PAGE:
Pre-diabetes among teenagers, a condition that indicates the risk of developing diabetes is high, rose from 9 percent in 1999 to 23 percent in 2007-2008, according to a May 2012 article in “Pediatrics.” The authors of the report note that they did not expect the rise in pre-diabetes because teen obesity rates have been leveling off. From 1999 to 2000, 18 percent of teens were obese, while in 2007 to 2008, 20 percent of teens were obese. Some of the rise in pre-diabetes might have been in Type 2 diabetes, however, as the two conditions were grouped together in the study.
Pre-Diabetes and Diabetes
Pre-diabetes, as the name implies, is a condition that exists prior to a patient developing full-blown diabetes, and includes a rise in blood sugar levels. Pre-diabetes can also include metabolic syndrome, according to staff writers at the KidsHealth.org website. Metabolic syndrome includes at least three of four conditions: excessive belly fat, high blood pressure, abnormal levels of blood fats such as cholesterol, and triglycerides and hyperglycemia or high blood sugar. Type 2 diabetes, a disease more closely associated with middle-aged and older adults, is a metabolic condition in which either the body produces less insulin or the body’s cells are less responsive to the insulin produced. Diabetes also raises the risk of high cholesterol, high blood pressure and cardiovascular disease.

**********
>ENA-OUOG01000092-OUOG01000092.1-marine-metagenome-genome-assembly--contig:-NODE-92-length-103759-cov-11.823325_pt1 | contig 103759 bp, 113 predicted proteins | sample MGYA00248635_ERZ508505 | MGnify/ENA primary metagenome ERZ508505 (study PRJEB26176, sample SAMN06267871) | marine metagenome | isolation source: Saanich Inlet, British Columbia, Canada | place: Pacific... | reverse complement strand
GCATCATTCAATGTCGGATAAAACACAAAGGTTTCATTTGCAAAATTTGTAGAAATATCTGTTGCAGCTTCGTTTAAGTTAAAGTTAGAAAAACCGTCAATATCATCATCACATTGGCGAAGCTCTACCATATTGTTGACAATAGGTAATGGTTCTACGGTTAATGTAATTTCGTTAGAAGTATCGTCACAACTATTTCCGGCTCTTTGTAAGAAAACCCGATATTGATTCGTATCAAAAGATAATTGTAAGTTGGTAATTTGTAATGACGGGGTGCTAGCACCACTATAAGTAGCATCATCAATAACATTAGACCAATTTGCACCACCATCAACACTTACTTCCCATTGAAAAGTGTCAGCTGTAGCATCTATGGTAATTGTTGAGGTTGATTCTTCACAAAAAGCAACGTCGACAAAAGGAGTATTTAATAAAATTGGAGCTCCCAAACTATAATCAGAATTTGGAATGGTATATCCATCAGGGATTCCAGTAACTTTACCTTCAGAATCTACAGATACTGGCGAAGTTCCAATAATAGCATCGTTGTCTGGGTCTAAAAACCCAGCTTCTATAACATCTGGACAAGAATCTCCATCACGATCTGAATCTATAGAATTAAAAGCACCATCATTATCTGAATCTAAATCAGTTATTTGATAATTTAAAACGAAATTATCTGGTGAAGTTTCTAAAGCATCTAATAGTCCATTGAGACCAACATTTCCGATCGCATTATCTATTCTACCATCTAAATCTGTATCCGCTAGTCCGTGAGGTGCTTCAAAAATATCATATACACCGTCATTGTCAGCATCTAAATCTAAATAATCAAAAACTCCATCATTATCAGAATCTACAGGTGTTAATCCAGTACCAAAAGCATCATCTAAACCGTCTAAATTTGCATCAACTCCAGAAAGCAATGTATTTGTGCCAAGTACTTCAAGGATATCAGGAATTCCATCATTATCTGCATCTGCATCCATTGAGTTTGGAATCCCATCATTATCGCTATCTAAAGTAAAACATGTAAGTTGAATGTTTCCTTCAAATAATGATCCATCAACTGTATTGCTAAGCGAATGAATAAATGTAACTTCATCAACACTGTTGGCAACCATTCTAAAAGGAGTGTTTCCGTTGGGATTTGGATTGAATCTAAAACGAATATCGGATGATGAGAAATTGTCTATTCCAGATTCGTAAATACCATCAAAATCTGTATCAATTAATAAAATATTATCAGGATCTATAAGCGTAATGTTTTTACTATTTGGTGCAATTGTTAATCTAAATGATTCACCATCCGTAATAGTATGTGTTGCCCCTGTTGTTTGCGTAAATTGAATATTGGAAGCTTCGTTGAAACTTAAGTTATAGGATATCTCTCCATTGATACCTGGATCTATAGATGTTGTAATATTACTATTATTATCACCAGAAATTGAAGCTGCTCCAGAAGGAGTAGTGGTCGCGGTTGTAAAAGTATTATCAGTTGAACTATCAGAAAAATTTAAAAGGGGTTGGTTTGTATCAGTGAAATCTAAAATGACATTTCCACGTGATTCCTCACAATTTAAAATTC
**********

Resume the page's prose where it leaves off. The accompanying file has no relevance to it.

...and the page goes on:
Obesity increases the risk of metabolic syndrome, according to KidsHealth -- as many as one in 10 teens might have metabolic syndrome and over a third of obese teens might have this condition. The problem actually begins much younger, and KidsHealth reports that in one study of second- and third-graders, 5 percent had metabolic syndrome. Obesity is not just being overweight; an obese teen is 20 percent or more over the ideal body weight for age and height. Normal blood pressure in teens varies by age and height, according to the National Institutes of Health, but generally ranges from about 104/64 to 114/70 for boys and 104/65 to 108/68 for girls. A normal total cholesterol level for children and teens is less than 170 milligrams and triglycerides should be less than 150 milligrams, while a high blood sugar is over 240 milligrams/deciliter, according to Children's Hospital of Pittsburgh.
Although diabetes itself has a number of easily recognizable symptoms such as frequent thirst and urination, extreme fatigue and frequent infections, teens who have pre-diabetes might not have any symptoms. Teens with a family history of diabetes or who belong to certain ethnic or minority groups such as African Americans, Mexican Americans, American Indians, Native Hawaiians, Pacific Islanders and Asian Americans are more likely to develop pre-diabetes, according to the American Diabetes Association. Blood tests can determine whether a teen’s blood sugar is high enough to qualify for pre-diabetes.
A teen will not develop diabetes just because she has pre-diabetes. Weight loss and exercise can help reverse the problems that lead to a higher than normal blood sugar, according to the American Diabetes Association. Teens who lose 7 percent of their body weight and who exercise moderately for 30 minutes a day five days a week -- such as brisk walking, as an example of moderate exercise -- can reduce the risk of developing pre-diabetes. If you are concerned about your teen’s weight or think she may have pre-diabetes, contact your family physician or pediatrician.